I want to join the NET scheme.

I have a BA in English Lit, a CELTA, and over 12 years' experience in ESL with around four of those in secondary schools.

Of the qualifications I lack, I decided to go for the teacher cert.

1. They ask for a PGDE. What is the difference between a PGDE and a PGCE?
2. Is there a preference for a cert from an institution in England over Scotland?
3. Will I need to complete my post-training probationary year before I will be considered?

Thanks in advance for your thoughts!


1 It's just like aubergine vs eggplant. Same thing, different name! A PGCE is the term used in the UK and PGDE in HK (also if I'm not mistaken Scotland call it a PGDE too).

2 I don't see why it would make a difference if it's ESOL you want to teach. If you want to get into international schools a PGCE in England would be better (due to the curriculum).

3 Nope. But if it's a proper international school probably yes.

Btw, what do you want to do your PGCE in? English (for native speakers)?
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metopia



Joined: 20 Jul 2016
Posts: 22

PostPosted: Sat May 25, 2019 4:31 pm    Post subject: Reply with quote

1. Initially, I found that PGDE was just the Scottish equivalent of England's PGCE.

Subsequently, other sources informed me that a PGDE in England is the step between the basic cert and the Masters.

I work in a secondary school in the UAE and I met someone who claims that he did the PGDE in England but I'm still a little confused by it - as you can tell!

Useful to know that HK considers those as the same.

2&3. I want to work in a public school in HK with the possibility of an international school later.

I would be doing a cert in English Lit. although I guess I would not be able to count my first year in an HK school as aprobationary year as I would be teaching ESOL.

In the long run, it seems like a more versatile choice and it doesn't look like there are any bursaries to do teaching cert in ESOL. I would like to hear your views on this.

Actually, I'd quite like to do a teaching cert, extend it into a Masters in Education, do a DELTA and use those credits toward an MA TESOL.

Perhaps a little overambitious!
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metopia



Joined: 20 Jul 2016
Posts: 22

PostPosted: Sat May 25, 2019 4:35 pm    Post subject: Reply with quote

Oh and thanks Yurii!
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yurii



Joined: 12 Jan 2017
Posts: 99

PostPosted: Sun May 26, 2019 1:10 pm    Post subject: Reply with quote

metopia wrote:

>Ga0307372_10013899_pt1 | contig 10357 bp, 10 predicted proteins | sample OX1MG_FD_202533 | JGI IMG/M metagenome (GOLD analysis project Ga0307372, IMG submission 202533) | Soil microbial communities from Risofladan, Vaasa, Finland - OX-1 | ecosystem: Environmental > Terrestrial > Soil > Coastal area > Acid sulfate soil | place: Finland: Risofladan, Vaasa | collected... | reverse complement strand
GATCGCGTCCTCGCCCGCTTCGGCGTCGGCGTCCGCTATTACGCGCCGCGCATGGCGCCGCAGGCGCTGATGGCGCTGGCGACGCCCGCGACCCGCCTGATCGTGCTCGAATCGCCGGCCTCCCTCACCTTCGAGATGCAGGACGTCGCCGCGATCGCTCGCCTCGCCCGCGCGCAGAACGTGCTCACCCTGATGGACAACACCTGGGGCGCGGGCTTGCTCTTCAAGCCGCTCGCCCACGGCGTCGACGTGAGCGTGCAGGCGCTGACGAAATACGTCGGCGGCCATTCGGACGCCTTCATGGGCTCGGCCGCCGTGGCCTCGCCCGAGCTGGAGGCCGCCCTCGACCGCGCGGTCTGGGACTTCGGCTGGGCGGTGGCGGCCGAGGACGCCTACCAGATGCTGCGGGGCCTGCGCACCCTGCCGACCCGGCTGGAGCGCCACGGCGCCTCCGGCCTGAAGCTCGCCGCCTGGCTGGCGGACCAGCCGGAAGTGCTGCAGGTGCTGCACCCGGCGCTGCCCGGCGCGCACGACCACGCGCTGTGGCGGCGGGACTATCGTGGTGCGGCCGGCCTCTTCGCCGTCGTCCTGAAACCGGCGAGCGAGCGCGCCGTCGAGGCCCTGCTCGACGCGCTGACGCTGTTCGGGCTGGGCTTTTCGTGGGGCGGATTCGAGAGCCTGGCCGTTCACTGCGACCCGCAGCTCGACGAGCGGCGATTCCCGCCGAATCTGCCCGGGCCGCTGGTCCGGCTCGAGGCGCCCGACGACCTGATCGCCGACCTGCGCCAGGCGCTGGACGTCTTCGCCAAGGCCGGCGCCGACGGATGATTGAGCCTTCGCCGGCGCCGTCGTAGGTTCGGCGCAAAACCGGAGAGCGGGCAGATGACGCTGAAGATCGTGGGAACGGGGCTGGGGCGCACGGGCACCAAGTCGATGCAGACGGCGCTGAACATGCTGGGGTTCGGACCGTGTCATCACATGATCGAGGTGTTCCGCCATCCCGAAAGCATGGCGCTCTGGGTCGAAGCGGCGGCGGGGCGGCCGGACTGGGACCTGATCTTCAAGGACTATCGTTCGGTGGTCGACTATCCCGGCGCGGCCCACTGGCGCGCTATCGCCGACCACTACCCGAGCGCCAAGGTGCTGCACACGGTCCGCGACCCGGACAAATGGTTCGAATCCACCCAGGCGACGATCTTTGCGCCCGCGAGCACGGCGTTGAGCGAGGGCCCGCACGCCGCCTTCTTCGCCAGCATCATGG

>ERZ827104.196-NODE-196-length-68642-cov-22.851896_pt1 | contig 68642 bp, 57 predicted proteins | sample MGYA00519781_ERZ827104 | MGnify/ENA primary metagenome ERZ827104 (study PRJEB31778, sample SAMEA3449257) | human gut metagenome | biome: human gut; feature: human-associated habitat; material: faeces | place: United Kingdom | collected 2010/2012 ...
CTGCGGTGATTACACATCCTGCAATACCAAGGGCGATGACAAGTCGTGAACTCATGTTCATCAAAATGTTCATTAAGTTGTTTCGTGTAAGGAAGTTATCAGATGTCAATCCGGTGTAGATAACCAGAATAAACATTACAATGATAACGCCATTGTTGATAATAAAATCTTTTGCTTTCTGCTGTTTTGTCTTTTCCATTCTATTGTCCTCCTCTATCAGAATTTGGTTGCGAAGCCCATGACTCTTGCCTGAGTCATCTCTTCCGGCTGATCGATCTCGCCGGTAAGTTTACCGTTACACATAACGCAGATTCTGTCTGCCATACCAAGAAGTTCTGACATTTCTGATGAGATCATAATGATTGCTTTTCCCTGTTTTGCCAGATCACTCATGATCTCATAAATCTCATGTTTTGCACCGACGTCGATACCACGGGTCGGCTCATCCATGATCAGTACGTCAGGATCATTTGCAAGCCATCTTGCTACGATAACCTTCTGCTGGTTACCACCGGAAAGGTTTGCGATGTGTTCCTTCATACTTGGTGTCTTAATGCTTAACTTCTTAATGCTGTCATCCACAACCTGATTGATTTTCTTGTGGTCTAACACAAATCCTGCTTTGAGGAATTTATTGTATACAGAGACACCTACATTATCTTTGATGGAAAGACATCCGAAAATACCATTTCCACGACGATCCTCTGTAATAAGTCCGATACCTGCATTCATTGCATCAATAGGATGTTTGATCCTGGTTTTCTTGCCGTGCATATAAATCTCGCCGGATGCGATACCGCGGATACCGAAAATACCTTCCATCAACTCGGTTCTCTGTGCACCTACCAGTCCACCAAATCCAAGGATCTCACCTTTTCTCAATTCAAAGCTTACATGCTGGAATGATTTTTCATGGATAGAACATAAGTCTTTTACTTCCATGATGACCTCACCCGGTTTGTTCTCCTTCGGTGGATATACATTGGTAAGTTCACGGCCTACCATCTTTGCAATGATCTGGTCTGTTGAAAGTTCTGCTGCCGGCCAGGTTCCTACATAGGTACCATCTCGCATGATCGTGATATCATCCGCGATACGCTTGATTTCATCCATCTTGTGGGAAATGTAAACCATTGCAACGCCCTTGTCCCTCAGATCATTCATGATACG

1. Initially, I found that PGDE was just the Scottish equivalent of England's PGCE.

Subsequently, other sources informed me that a PGDE in England is the step between the basic cert and the Masters.


If that is the case then a British PGCE = PGDE in HK. As for a British PGDE I don't know if there is an equivalent. I can see now how it must be confusing! For instance, when I did my PGCE the assignments were all Master's levels and in fact if I decide to do an MA in Education I get 1/6 in credit points towards the MA. So, to be honest I don't understand what a step between the basic cert and the Master's means.

Do you mean bursaries in the UK for a PGCE? I know when I did it there were bursaries and since then they've been made even more generous, but only for shortage subjects and English is one of the most in demand subjects, so nope!

As for a PGCE in ESOL in the UK, I do remember once seeing one uni in London offering it. However, I think they're very rare and on top of that they asked for another language such as French or Spanish. HK offers a PGDE in ESOL of course. However, there are some problems doing the PGDE there as I see it:

1 Outside of HK it's not worth much (e.g. for international schools)
2 It's expensive
3 I heard the quality of teaching wasn't so good (the professors).

Essentially, if you want to teach English lit long-term and get into international schools it might be better to do the PGCE then NQT year and apply to international schools rather than go down the ESOL route. I don't think too many true international schools offer many ESOL positions.

Quote:

Actually, I'd quite like to do a teaching cert, extend it into a Masters in Education, do a DELTA and use those credits toward an MA TESOL.




I don't know if a DELTA at secondary school is useful. If I'm not mistaken a DELTA is more so designed for adult education.


Quote:
Perhaps a little overambitious!


Sounds a bit! You're welcome btw Very Happy
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metopia



Joined: 20 Jul 2016
Posts: 22

PostPosted: Sun May 26, 2019 3:09 pm    Post subject: Reply with quote

Cambridge has bursaries of up to 15000GBP for students taking the cert in English Lit. I don't think I'll be eligible for it due to time spent outside the country.

Therefore I would do the PGDE in Scotland. Only 1820 GBP if you are Scottish!

The DELTA or Trinity Diploma are the minimum EFL requirements for the SNET scheme. It is possible to get a job without this qualification but it would need to be a PGCE/PGDE.

So really if I'm going to try to do the SNET, I would need either a DELTA or a PGDE. A PGDE would put me much higher up the payscale as you can see from the link to the site.

If I do a PGDE it would have to be English Lit. I am trying to avoid staying in the UK for two years but yes it might be the only way...
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yurii



Joined: 12 Jan 2017
Posts: 99

PostPosted: Mon May 27, 2019 7:22 pm    Post subject: Reply with quote